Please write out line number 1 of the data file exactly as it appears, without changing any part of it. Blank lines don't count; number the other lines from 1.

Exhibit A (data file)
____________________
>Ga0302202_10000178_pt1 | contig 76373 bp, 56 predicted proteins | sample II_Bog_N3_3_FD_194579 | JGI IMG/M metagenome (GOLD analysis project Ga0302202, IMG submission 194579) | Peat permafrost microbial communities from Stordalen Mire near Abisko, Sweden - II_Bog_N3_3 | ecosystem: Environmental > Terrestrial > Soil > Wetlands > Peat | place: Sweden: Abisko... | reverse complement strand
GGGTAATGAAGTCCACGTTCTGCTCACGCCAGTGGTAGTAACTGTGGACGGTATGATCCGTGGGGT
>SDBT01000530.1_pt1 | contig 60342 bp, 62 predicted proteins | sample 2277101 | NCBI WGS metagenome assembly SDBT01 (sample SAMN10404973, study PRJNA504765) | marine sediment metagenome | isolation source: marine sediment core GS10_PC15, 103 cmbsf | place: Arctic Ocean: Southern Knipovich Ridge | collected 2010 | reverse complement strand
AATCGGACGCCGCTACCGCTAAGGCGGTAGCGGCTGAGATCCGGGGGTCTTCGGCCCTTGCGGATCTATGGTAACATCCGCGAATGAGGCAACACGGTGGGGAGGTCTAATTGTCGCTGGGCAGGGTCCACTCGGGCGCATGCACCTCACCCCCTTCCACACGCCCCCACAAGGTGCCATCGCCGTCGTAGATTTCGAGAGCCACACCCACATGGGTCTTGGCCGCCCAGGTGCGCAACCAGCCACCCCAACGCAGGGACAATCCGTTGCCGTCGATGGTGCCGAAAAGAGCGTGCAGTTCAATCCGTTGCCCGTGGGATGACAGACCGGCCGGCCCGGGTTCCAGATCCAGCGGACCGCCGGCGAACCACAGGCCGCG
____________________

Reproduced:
>Ga0302202_10000178_pt1 | contig 76373 bp, 56 predicted proteins | sample II_Bog_N3_3_FD_194579 | JGI IMG/M metagenome (GOLD analysis project Ga0302202, IMG submission 194579) | Peat permafrost microbial communities from Stordalen Mire near Abisko, Sweden - II_Bog_N3_3 | ecosystem: Environmental > Terrestrial > Soil > Wetlands > Peat | place: Sweden: Abisko... | reverse complement strand